Genetic Information Nondiscrimination Act (GINA)

Genetic Information Nondiscrimination Act (GINA)


By: Tim Godlove

As a society, we have to ask if we can collect information that reveals individual differences and still continue to treat all individuals the same. How should society treat employers using genetic information in employment decisions, not in order to discriminate, but instead to prevent identity fraud? Apprehension over the potential for misuse of  personal health information and genetic data by employers is not entirely new. In response to these concerns, the federal govemment enacted the Genetic Information Nondiscrimination Act (GINA) of 2008, a law signed by President George W. Bush and designed to provide protection not only from the misuse of genetic data and family health history but also from the initial acquistion of such data.

By genetic information, the Act means test results from the individual or relatives up to and including fourth-degree  relationships or the appearance of a genetic disease or disorder in family members. Specifically, the Act prohibits health insurers (but not insurers for life, disability, or long-term care) from requesting or requiring a person (unless he or she is a member of the military) to undergo a genetic test, and from using genetic information to determine enrollment in the insurance plan or the premiums. It also prohibits employers from using genetic information to make decisions about hiring, firing, and other terms of employment.

There is clearly a need for laws like GINA. Genetic testing is now available for more than fifteen hundred conditions, and it generates special ethical concern for several reasons. First, genetic tests expand greatly the power of medical tests. Second, genetic testing threatens our privacy. Testing can produce a tremendous amount of very personal information about an individual from an easily obtained source, usually blood. This information can easily be stored on a microchip or in a computerized database making it all too easy for employers, government agencies, and insurance companies to gain access to a great deal of genetic private information and use it to discriminate against us. Third, the genetic testing of one individual often threatens the privacy of other individuals as well if a person tests positive for an inherited disease or predisposition for the disease. Further, other members within the family, including relatives and children can be at risk of developing the disease or of having a predisposition toward it or of being carriers of the disease-causing  gene. An inherited genetic defect is seldom a purely private matter; it is almost always a family matter as well.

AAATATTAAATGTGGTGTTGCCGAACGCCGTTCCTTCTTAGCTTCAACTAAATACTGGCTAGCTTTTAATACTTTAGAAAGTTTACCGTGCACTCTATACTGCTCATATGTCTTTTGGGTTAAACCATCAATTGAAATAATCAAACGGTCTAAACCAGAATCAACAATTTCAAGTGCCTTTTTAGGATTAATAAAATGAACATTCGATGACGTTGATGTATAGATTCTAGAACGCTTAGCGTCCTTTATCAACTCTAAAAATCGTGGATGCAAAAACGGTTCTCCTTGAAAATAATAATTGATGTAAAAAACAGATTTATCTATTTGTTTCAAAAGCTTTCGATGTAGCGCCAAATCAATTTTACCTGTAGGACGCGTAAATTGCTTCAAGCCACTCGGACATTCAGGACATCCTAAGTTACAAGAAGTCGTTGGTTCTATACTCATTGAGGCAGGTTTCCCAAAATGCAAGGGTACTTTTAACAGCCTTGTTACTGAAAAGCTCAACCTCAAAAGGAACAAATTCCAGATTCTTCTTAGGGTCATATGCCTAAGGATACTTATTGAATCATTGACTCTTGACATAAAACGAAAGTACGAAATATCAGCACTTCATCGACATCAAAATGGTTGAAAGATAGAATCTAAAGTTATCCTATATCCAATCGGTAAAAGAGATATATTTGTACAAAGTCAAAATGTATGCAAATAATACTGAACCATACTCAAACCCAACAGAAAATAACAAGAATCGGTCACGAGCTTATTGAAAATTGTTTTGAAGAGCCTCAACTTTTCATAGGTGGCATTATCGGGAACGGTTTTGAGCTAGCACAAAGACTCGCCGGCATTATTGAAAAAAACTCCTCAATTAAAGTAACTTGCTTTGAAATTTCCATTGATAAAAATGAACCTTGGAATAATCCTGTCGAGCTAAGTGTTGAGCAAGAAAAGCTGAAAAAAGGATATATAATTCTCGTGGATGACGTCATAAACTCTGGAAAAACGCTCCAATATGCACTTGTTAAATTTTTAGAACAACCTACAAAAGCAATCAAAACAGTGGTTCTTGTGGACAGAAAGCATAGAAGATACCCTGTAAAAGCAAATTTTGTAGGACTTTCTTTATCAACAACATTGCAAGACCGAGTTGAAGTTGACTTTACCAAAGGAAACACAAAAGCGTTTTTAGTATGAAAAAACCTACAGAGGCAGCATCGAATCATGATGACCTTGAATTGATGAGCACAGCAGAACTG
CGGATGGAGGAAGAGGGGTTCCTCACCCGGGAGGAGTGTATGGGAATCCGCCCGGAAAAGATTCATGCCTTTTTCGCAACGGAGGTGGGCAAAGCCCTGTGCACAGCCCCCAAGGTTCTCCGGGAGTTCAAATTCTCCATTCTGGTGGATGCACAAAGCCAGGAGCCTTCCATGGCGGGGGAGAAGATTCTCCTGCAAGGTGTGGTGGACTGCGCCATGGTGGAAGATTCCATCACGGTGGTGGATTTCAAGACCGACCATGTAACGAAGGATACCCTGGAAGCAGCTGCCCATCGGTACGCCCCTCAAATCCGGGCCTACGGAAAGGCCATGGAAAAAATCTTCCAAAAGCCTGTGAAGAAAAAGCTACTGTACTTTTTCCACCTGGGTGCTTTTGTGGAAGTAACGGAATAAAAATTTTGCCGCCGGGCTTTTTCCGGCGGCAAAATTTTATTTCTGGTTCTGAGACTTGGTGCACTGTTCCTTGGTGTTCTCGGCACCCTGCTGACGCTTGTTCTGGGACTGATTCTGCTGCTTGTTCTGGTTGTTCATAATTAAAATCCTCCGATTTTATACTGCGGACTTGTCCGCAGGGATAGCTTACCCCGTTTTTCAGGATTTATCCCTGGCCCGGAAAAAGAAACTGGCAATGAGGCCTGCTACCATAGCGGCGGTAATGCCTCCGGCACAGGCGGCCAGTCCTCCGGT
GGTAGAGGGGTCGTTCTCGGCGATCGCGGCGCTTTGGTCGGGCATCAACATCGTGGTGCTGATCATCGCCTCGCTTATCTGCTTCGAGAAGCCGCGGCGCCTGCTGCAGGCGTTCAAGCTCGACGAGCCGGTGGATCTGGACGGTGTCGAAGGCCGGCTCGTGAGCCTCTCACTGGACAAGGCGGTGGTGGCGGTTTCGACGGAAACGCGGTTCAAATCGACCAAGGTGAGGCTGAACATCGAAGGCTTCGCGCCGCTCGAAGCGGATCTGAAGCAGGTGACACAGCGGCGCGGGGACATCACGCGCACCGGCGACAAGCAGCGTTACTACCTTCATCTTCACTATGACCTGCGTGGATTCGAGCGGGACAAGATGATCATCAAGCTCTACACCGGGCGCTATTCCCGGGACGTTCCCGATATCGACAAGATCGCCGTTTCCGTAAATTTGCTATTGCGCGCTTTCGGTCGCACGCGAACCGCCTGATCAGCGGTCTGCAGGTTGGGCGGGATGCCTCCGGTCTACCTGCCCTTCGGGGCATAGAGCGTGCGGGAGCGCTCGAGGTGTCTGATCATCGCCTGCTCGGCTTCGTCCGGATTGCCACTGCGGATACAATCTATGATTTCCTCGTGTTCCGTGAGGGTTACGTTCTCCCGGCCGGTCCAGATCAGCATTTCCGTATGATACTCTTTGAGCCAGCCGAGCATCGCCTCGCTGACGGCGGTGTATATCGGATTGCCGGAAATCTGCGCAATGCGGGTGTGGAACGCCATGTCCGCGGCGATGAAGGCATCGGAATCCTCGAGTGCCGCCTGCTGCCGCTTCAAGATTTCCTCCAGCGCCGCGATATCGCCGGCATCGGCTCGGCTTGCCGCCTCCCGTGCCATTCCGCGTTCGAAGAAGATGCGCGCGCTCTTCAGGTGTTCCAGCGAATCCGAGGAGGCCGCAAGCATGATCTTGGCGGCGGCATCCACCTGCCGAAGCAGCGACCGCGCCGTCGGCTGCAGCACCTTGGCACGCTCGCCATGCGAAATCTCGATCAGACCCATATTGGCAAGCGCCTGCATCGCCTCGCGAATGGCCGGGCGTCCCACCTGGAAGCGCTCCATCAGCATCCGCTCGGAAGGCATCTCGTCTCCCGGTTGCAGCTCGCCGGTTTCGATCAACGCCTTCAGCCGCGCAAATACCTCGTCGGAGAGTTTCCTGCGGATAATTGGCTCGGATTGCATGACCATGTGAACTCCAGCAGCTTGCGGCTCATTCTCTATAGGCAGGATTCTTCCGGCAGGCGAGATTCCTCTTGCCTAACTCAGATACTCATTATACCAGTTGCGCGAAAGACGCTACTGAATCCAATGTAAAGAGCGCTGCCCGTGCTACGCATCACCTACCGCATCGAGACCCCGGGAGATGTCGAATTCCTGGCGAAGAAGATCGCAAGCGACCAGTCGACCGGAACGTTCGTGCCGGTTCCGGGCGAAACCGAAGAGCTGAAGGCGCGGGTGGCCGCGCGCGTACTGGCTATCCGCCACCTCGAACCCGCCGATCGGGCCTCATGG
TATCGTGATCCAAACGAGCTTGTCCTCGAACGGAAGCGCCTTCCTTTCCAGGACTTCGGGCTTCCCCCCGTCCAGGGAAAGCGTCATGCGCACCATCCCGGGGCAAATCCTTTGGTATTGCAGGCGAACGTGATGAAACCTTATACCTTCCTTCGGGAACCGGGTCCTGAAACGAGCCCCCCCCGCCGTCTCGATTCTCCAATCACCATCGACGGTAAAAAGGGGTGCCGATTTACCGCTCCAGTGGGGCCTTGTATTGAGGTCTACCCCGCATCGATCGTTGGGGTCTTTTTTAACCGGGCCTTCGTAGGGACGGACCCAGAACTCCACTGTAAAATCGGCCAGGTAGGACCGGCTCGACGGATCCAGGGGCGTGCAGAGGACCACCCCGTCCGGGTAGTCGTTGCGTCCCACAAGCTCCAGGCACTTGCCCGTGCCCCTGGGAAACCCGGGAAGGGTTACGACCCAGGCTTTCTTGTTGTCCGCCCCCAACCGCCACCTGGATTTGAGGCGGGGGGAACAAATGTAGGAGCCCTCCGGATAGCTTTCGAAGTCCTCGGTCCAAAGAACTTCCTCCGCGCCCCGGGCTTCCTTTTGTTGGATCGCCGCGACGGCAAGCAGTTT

Finally, the public grasp of genetic testing is fraught with misunderstanding. Many believe genes are the Holy Grail - the key to the great mysteries of human life, the determining factors in human behavior, and even the explanation of art, morality, religion, and culture. Some say we are nothing but our genes. Moreover, in the minds of many, molecular biology will enable us to predict and control the future.

GINA became fully effective in November 2009 for the purpose of prohibiting the improper use of genetic information in health insurance and employment. GINA applies to employers with 15 or more employees, including private employers, employment agencies, labor unions, and joint labor-management training programs. Under GINA, the Equal Employment Opportunity Commission (EEOC) definition of “genetic information” includes information about an individual’s family medical history. The law prohibits an employer from asking about family medical history during an interview, or at any time after the employee is hired. It also prohibits employers from gathering information about the employee through individual genetic tests or genetic tests of a family member. Family medical history is included in the definition of genetic information because it is often used to determine whether someone has an increased risk of getting a disease, disorder or condition in the future. The law has two parts:

  • Title I prohibits health insurance providers from discrimination against an individual based on genetic testing. This makes it illegal for health insurance providers to use or require genetic information to make decisions about a person’s insurance eligibility or coverage.
  • Title II forbids discrimination on the basis of genetic information when it comes to any aspect of employment, including hiring, firing, pay, job assignments, promotions, layoffs, training, fringe benefits, or any other term or condition of employment.